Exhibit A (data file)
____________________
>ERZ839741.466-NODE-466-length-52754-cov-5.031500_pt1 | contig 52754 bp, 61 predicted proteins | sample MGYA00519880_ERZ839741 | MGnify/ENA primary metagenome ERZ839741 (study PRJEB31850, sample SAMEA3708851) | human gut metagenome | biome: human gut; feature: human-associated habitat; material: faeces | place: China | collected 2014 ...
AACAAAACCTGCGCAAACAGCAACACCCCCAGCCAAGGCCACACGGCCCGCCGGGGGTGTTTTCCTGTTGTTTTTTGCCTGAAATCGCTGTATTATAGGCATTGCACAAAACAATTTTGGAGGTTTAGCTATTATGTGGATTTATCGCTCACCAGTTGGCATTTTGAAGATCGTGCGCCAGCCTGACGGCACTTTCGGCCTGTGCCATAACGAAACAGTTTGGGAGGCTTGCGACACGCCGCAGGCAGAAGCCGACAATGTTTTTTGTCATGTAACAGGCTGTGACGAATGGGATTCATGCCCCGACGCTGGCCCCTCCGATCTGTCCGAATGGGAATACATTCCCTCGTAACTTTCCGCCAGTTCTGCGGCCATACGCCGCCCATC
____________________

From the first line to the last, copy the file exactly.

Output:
>ERZ839741.466-NODE-466-length-52754-cov-5.031500_pt1 | contig 52754 bp, 61 predicted proteins | sample MGYA00519880_ERZ839741 | MGnify/ENA primary metagenome ERZ839741 (study PRJEB31850, sample SAMEA3708851) | human gut metagenome | biome: human gut; feature: human-associated habitat; material: faeces | place: China | collected 2014 ...
AACAAAACCTGCGCAAACAGCAACACCCCCAGCCAAGGCCACACGGCCCGCCGGGGGTGTTTTCCTGTTGTTTTTTGCCTGAAATCGCTGTATTATAGGCATTGCACAAAACAATTTTGGAGGTTTAGCTATTATGTGGATTTATCGCTCACCAGTTGGCATTTTGAAGATCGTGCGCCAGCCTGACGGCACTTTCGGCCTGTGCCATAACGAAACAGTTTGGGAGGCTTGCGACACGCCGCAGGCAGAAGCCGACAATGTTTTTTGTCATGTAACAGGCTGTGACGAATGGGATTCATGCCCCGACGCTGGCCCCTCCGATCTGTCCGAATGGGAATACATTCCCTCGTAACTTTCCGCCAGTTCTGCGGCCATACGCCGCCCATC